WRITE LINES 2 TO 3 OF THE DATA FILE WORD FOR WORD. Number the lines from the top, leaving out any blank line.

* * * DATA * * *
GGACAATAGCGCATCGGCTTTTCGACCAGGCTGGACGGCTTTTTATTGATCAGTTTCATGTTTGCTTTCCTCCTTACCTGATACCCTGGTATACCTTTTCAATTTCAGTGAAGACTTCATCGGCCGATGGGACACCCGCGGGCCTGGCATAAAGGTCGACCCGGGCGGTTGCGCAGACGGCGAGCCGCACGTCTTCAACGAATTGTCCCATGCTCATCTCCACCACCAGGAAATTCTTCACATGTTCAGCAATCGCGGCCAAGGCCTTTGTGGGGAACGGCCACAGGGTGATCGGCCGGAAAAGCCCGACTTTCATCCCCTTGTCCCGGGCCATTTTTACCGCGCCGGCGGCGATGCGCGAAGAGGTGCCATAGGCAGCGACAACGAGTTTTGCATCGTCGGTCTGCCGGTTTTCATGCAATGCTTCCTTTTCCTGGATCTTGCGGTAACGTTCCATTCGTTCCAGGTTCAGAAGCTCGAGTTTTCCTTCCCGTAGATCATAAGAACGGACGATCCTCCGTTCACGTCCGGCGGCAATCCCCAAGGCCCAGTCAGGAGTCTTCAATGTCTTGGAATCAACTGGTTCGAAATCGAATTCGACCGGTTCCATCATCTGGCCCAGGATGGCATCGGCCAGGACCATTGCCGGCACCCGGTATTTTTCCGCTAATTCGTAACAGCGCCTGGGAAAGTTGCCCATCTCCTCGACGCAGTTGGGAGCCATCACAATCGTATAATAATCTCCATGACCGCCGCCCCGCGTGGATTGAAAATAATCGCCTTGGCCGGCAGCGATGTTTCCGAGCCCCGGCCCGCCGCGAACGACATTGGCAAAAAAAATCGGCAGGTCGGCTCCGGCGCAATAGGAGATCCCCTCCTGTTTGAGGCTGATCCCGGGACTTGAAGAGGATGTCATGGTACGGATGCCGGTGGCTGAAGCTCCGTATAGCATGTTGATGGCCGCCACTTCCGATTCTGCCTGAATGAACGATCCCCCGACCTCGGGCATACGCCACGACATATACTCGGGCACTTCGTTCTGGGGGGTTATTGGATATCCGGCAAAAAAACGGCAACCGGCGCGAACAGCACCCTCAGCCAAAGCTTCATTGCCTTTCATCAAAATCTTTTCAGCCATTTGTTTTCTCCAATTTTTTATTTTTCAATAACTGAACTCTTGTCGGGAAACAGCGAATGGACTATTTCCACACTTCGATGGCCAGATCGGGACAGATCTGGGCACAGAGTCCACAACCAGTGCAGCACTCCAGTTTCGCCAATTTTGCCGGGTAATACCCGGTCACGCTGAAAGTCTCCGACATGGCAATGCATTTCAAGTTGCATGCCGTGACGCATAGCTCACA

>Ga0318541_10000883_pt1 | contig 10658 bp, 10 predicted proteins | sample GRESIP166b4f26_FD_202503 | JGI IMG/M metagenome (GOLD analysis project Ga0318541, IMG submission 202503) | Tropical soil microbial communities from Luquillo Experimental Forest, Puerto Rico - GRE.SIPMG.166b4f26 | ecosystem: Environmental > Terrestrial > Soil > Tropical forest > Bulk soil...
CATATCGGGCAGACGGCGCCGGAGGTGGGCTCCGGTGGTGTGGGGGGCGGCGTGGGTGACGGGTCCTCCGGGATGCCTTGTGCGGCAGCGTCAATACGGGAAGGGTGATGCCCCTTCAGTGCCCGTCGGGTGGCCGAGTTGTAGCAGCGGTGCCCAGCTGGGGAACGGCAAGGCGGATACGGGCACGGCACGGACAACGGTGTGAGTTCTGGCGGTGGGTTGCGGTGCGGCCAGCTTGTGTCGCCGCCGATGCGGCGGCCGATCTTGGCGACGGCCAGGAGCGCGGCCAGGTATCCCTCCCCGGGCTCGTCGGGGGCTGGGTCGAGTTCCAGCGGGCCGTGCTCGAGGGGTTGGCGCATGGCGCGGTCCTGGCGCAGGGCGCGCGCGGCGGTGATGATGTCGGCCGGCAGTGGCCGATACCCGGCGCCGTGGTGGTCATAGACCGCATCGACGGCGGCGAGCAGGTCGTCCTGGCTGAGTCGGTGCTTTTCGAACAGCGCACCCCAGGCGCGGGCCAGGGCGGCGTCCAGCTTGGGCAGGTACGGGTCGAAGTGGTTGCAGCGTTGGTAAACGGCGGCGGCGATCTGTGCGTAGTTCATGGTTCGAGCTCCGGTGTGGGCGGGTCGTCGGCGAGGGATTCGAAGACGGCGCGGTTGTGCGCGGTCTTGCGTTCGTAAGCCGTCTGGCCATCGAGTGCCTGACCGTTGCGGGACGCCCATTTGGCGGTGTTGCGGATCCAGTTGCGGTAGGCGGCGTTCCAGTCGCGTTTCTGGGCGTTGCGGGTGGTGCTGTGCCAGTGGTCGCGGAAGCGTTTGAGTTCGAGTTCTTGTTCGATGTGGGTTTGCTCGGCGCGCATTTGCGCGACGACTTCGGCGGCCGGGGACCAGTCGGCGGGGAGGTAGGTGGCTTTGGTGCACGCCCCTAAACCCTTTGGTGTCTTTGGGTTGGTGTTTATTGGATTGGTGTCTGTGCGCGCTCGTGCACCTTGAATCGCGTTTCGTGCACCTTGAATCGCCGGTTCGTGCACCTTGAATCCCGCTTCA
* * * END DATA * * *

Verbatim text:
>Ga0318541_10000883_pt1 | contig 10658 bp, 10 predicted proteins | sample GRESIP166b4f26_FD_202503 | JGI IMG/M metagenome (GOLD analysis project Ga0318541, IMG submission 202503) | Tropical soil microbial communities from Luquillo Experimental Forest, Puerto Rico - GRE.SIPMG.166b4f26 | ecosystem: Environmental > Terrestrial > Soil > Tropical forest > Bulk soil...
CATATCGGGCAGACGGCGCCGGAGGTGGGCTCCGGTGGTGTGGGGGGCGGCGTGGGTGACGGGTCCTCCGGGATGCCTTGTGCGGCAGCGTCAATACGGGAAGGGTGATGCCCCTTCAGTGCCCGTCGGGTGGCCGAGTTGTAGCAGCGGTGCCCAGCTGGGGAACGGCAAGGCGGATACGGGCACGGCACGGACAACGGTGTGAGTTCTGGCGGTGGGTTGCGGTGCGGCCAGCTTGTGTCGCCGCCGATGCGGCGGCCGATCTTGGCGACGGCCAGGAGCGCGGCCAGGTATCCCTCCCCGGGCTCGTCGGGGGCTGGGTCGAGTTCCAGCGGGCCGTGCTCGAGGGGTTGGCGCATGGCGCGGTCCTGGCGCAGGGCGCGCGCGGCGGTGATGATGTCGGCCGGCAGTGGCCGATACCCGGCGCCGTGGTGGTCATAGACCGCATCGACGGCGGCGAGCAGGTCGTCCTGGCTGAGTCGGTGCTTTTCGAACAGCGCACCCCAGGCGCGGGCCAGGGCGGCGTCCAGCTTGGGCAGGTACGGGTCGAAGTGGTTGCAGCGTTGGTAAACGGCGGCGGCGATCTGTGCGTAGTTCATGGTTCGAGCTCCGGTGTGGGCGGGTCGTCGGCGAGGGATTCGAAGACGGCGCGGTTGTGCGCGGTCTTGCGTTCGTAAGCCGTCTGGCCATCGAGTGCCTGACCGTTGCGGGACGCCCATTTGGCGGTGTTGCGGATCCAGTTGCGGTAGGCGGCGTTCCAGTCGCGTTTCTGGGCGTTGCGGGTGGTGCTGTGCCAGTGGTCGCGGAAGCGTTTGAGTTCGAGTTCTTGTTCGATGTGGGTTTGCTCGGCGCGCATTTGCGCGACGACTTCGGCGGCCGGGGACCAGTCGGCGGGGAGGTAGGTGGCTTTGGTGCACGCCCCTAAACCCTTTGGTGTCTTTGGGTTGGTGTTTATTGGATTGGTGTCTGTGCGCGCTCGTGCACCTTGAATCGCGTTTCGTGCACCTTGAATCGCCGGTTCGTGCACCTTGAATCCCGCTTCA